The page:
In today’s changing climate of addiction, where prescription drug abuse has surpassed illegal drug abuse, the drug dealers are often members of the medical profession. This again became evident this week in a Los Angeles federal courtroom when Dr. Nazar Al Bussum pled guilty to drug distribution charges. The 72-year-old geriatric physician, who lives in the exclusive community of Newport Coast but operated clinics in Downy and Los Angeles, could be sentenced to as many as 230 years in prison and fined up to $11.5 million.
Al Bussum is charged with writing prescriptions for narcotic painkillers, codeine cough syrup and anti-anxiety medication for patients who had no medical need for the drugs. The majority of the prescriptions were for oxycodone, hydrocodone and Xanax – all highly addictive substances. Federal prosecutors estimate that he wrote more than 60,000 prescriptions between 2007 and 2010, making as much as $1 million per year by prescribing drugs that often ended up being sold on the street.
Federal investigators targeted Al Bussum after his name showed up as one of the top 10 prescribers of controlled prescription drugs in the Los Angeles area. During the investigation, some of the drugs prescribed by Al Bussum were tracked to street-level drug dealers in California and Texas.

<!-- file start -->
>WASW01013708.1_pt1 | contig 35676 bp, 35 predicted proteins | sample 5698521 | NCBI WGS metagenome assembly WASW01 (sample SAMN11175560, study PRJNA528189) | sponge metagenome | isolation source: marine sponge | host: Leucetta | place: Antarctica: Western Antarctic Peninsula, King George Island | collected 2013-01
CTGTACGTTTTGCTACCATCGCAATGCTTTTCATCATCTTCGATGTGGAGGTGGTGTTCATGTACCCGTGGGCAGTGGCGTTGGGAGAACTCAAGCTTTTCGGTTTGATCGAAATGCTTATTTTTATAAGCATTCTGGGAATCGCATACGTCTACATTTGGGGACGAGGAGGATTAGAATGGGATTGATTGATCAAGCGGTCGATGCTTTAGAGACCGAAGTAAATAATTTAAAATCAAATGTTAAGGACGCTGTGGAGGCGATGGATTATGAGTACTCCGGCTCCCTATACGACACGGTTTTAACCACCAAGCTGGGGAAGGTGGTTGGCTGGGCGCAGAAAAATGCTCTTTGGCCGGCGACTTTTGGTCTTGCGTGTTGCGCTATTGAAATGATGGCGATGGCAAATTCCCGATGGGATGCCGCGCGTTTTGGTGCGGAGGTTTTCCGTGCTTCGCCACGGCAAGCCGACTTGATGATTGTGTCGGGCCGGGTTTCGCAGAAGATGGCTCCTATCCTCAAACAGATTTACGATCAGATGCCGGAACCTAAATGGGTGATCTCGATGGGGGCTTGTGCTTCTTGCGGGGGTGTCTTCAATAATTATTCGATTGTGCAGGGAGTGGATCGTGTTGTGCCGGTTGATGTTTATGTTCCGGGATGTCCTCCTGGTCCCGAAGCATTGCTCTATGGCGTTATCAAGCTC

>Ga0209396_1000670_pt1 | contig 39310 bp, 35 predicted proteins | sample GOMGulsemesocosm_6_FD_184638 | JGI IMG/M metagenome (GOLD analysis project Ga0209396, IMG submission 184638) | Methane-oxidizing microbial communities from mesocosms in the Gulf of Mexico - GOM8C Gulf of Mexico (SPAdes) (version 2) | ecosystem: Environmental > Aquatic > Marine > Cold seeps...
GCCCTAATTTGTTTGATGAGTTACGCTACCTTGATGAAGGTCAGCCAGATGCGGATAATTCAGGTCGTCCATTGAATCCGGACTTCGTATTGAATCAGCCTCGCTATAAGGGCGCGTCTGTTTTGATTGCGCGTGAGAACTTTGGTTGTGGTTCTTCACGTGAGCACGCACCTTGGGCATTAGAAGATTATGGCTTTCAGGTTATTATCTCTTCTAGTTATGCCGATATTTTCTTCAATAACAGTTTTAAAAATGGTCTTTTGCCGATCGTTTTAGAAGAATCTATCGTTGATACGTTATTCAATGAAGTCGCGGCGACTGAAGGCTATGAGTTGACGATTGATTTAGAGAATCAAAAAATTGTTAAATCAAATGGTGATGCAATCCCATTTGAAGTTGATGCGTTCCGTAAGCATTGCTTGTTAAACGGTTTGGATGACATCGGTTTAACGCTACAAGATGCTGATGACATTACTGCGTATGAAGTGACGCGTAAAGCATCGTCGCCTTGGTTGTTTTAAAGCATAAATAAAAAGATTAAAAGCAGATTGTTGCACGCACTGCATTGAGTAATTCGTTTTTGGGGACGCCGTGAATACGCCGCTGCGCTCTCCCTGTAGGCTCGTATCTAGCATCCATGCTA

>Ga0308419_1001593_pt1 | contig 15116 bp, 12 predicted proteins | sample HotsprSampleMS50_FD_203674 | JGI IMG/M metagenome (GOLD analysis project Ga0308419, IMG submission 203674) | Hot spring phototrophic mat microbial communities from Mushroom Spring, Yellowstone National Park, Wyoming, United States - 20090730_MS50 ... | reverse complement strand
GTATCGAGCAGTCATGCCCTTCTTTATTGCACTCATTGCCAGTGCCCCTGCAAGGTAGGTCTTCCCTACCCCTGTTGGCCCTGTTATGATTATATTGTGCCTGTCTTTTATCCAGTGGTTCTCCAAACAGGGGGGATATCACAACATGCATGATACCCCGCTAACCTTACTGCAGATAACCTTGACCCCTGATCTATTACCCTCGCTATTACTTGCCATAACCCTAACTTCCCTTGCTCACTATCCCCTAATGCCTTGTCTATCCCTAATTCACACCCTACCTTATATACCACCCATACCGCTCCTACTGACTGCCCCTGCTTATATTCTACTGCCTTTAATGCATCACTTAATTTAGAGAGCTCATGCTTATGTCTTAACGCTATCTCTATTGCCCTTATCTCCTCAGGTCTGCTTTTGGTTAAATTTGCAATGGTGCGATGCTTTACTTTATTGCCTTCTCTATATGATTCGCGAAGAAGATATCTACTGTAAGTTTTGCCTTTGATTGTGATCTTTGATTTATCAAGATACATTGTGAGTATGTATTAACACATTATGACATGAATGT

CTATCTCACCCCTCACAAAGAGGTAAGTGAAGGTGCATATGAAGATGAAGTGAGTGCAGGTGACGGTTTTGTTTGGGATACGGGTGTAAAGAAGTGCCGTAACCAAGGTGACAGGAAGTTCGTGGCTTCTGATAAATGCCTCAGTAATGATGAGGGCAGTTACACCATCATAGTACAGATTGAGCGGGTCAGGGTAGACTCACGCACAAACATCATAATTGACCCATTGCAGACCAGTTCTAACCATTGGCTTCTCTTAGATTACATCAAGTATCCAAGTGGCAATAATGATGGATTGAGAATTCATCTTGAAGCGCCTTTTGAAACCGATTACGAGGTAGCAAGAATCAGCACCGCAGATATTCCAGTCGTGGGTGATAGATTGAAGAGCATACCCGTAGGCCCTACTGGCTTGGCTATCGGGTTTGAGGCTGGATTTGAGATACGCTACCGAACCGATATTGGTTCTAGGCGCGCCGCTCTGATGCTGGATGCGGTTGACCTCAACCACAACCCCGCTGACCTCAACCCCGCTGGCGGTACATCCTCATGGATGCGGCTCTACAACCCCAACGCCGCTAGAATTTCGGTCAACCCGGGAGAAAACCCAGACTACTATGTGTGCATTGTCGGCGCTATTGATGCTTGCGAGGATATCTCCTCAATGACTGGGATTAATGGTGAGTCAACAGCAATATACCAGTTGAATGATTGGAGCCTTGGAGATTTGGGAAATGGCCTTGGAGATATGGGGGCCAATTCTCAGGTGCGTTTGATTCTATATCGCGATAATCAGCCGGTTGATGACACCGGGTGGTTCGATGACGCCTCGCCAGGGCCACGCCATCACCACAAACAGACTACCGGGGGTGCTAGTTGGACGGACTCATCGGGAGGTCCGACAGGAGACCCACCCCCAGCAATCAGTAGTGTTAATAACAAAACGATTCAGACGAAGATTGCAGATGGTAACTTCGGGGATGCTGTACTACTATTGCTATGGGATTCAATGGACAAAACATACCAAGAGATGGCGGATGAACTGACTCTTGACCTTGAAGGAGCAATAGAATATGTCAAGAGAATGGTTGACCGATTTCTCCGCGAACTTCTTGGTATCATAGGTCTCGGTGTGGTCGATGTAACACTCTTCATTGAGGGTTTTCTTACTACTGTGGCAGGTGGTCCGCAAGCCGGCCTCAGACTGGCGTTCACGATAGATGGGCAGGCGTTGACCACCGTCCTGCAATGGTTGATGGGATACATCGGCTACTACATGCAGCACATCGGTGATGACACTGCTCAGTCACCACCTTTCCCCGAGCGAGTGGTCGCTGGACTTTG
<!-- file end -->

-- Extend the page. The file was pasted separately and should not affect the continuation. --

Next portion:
According to the Drug Enforcement Agency, Al Bussum wrote prescriptions for cash-paying customers including undercover DEA agents. Agents reported that the only question he asked patients was “what drug do you want?” He wrote prescriptions without doing a medical exam or ascertaining that the patient had a legitimate medical problem. One undercover agent even told Al Bussum that he was using oxycodone for recreational purposes and still was given a prescription for the drug.
In a prepared statement, U.S. Attorney Andre Birotte Jr. charged Al Bussum with abusing his position in the medical profession to line his pockets. He violated his oath as a doctor to ‘do no harm’ and contributed to the problem of prescription drug abuse.
As part of a plea agreement, Al Bussum pled guilty to an 18-count indictment. He also agreed to forfeit $450,000 in cash that was found in a search of his home at the time of his arrest. He is barred from practicing medicine or writing prescriptions before his sentencing, which is expected to take place in October. According to the Orange County Register, Al Bussum’s guilty plea is most likely part of a legal strategy aimed at getting his case into appeal. His attorney, Benjamin Gluck, will attempt to introduce evidence that the doctor wrote prescriptions to treat drug addiction. Al Bussum is currently free on bond.
According to an article written by the LA Times, the heroin use in Glendale and La Crescenta is rising as LA based gangs make their way into these suburbs and educate and give away the drug to users who are “at risk”of addiction and overdose.